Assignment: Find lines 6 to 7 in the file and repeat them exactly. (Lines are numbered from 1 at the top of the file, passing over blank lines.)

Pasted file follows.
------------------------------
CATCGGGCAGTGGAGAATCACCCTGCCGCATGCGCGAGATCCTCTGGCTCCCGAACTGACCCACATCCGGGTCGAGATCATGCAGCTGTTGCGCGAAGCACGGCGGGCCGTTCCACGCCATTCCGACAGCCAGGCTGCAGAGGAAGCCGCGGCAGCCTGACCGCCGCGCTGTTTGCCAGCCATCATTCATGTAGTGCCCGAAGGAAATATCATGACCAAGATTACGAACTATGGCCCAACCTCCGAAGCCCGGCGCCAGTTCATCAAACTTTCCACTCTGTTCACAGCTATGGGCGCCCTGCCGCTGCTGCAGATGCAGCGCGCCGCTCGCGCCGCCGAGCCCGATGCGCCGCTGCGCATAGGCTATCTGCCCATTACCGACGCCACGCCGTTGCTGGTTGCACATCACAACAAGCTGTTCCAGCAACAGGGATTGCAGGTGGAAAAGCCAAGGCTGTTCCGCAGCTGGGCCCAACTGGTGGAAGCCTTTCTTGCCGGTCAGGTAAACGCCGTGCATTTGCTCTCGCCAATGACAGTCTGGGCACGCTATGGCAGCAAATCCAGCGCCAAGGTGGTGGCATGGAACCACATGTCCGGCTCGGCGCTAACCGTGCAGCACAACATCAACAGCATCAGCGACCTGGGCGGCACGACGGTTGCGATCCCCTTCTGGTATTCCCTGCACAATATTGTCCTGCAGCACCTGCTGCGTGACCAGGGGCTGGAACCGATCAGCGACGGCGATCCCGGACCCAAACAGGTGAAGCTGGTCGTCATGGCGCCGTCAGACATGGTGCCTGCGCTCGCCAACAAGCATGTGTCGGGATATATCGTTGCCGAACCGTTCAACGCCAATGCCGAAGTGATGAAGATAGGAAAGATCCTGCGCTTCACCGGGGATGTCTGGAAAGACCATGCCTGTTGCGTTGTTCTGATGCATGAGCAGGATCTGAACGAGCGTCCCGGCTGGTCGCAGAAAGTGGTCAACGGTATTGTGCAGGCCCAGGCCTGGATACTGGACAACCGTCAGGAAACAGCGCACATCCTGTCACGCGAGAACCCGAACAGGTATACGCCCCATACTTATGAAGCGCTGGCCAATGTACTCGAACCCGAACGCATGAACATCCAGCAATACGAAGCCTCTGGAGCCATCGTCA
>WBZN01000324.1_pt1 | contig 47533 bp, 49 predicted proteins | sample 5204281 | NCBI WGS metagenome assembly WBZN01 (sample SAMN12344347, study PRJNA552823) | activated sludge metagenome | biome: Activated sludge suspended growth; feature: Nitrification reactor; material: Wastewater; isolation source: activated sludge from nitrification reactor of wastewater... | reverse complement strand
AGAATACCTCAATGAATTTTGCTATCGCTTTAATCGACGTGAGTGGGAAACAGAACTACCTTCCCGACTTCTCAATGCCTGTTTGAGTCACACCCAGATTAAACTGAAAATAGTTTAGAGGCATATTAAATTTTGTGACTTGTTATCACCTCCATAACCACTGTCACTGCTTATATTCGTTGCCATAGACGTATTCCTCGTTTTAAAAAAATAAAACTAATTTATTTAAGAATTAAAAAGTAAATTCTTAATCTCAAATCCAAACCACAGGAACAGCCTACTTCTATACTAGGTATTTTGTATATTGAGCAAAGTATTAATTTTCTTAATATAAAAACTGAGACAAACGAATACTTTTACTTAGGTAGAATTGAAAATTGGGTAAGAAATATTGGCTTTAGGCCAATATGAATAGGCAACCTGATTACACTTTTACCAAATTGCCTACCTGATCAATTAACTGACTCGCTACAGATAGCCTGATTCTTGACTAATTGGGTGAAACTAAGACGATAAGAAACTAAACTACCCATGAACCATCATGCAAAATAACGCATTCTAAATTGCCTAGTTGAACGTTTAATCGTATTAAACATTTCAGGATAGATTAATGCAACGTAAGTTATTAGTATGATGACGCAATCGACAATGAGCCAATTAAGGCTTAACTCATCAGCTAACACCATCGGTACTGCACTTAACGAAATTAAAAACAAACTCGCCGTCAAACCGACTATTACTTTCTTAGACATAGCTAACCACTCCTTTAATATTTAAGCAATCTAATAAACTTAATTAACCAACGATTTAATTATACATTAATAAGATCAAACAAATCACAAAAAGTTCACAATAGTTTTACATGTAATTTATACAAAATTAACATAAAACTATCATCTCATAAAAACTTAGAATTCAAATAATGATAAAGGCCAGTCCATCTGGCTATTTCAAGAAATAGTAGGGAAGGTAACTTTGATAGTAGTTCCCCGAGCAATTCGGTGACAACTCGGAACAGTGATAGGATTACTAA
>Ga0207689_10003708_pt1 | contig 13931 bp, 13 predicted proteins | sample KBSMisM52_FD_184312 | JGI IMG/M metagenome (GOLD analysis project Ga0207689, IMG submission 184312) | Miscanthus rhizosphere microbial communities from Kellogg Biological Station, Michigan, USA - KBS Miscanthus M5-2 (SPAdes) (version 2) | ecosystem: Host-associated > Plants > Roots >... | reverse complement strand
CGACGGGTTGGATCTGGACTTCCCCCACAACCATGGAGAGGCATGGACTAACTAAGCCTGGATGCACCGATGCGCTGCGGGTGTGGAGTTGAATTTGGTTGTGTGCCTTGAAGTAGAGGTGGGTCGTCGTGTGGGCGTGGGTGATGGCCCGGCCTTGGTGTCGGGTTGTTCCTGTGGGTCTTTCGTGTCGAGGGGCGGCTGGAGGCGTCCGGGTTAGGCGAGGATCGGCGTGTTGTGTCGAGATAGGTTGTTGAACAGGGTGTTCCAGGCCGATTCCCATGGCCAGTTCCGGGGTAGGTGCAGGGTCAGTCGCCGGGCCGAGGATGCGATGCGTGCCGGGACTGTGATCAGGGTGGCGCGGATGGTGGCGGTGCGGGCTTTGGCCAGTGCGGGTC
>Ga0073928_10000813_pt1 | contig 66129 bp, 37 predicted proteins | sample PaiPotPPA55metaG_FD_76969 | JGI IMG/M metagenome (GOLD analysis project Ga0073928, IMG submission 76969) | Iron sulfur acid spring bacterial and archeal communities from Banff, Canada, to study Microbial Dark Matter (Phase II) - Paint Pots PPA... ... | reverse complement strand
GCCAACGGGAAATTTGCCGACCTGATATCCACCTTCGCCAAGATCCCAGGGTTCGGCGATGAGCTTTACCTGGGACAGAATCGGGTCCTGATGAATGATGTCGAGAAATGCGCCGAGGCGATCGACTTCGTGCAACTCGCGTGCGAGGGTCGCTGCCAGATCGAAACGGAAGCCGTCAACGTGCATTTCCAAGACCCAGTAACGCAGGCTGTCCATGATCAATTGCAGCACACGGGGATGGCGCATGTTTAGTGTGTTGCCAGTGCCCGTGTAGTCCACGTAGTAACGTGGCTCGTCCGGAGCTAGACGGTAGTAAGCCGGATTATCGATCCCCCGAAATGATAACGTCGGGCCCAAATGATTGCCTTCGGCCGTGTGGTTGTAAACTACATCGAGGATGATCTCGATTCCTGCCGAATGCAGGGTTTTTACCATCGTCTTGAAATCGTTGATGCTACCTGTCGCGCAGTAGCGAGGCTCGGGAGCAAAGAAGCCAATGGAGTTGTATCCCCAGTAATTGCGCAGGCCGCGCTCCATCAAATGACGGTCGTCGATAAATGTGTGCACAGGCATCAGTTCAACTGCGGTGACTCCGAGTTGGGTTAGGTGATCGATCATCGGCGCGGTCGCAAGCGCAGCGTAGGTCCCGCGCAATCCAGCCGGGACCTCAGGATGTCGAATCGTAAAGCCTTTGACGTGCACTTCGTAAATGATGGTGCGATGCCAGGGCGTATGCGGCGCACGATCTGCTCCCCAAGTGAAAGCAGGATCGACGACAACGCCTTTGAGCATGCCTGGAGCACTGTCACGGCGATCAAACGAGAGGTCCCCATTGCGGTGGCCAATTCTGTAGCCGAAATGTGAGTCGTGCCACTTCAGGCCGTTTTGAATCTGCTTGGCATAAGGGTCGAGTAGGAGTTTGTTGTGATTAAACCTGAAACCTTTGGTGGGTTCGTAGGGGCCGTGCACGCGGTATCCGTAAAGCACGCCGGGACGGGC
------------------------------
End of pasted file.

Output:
>Ga0073928_10000813_pt1 | contig 66129 bp, 37 predicted proteins | sample PaiPotPPA55metaG_FD_76969 | JGI IMG/M metagenome (GOLD analysis project Ga0073928, IMG submission 76969) | Iron sulfur acid spring bacterial and archeal communities from Banff, Canada, to study Microbial Dark Matter (Phase II) - Paint Pots PPA... ... | reverse complement strand
GCCAACGGGAAATTTGCCGACCTGATATCCACCTTCGCCAAGATCCCAGGGTTCGGCGATGAGCTTTACCTGGGACAGAATCGGGTCCTGATGAATGATGTCGAGAAATGCGCCGAGGCGATCGACTTCGTGCAACTCGCGTGCGAGGGTCGCTGCCAGATCGAAACGGAAGCCGTCAACGTGCATTTCCAAGACCCAGTAACGCAGGCTGTCCATGATCAATTGCAGCACACGGGGATGGCGCATGTTTAGTGTGTTGCCAGTGCCCGTGTAGTCCACGTAGTAACGTGGCTCGTCCGGAGCTAGACGGTAGTAAGCCGGATTATCGATCCCCCGAAATGATAACGTCGGGCCCAAATGATTGCCTTCGGCCGTGTGGTTGTAAACTACATCGAGGATGATCTCGATTCCTGCCGAATGCAGGGTTTTTACCATCGTCTTGAAATCGTTGATGCTACCTGTCGCGCAGTAGCGAGGCTCGGGAGCAAAGAAGCCAATGGAGTTGTATCCCCAGTAATTGCGCAGGCCGCGCTCCATCAAATGACGGTCGTCGATAAATGTGTGCACAGGCATCAGTTCAACTGCGGTGACTCCGAGTTGGGTTAGGTGATCGATCATCGGCGCGGTCGCAAGCGCAGCGTAGGTCCCGCGCAATCCAGCCGGGACCTCAGGATGTCGAATCGTAAAGCCTTTGACGTGCACTTCGTAAATGATGGTGCGATGCCAGGGCGTATGCGGCGCACGATCTGCTCCCCAAGTGAAAGCAGGATCGACGACAACGCCTTTGAGCATGCCTGGAGCACTGTCACGGCGATCAAACGAGAGGTCCCCATTGCGGTGGCCAATTCTGTAGCCGAAATGTGAGTCGTGCCACTTCAGGCCGTTTTGAATCTGCTTGGCATAAGGGTCGAGTAGGAGTTTGTTGTGATTAAACCTGAAACCTTTGGTGGGTTCGTAGGGGCCGTGCACGCGGTATCCGTAAAGCACGCCGGGACGGGC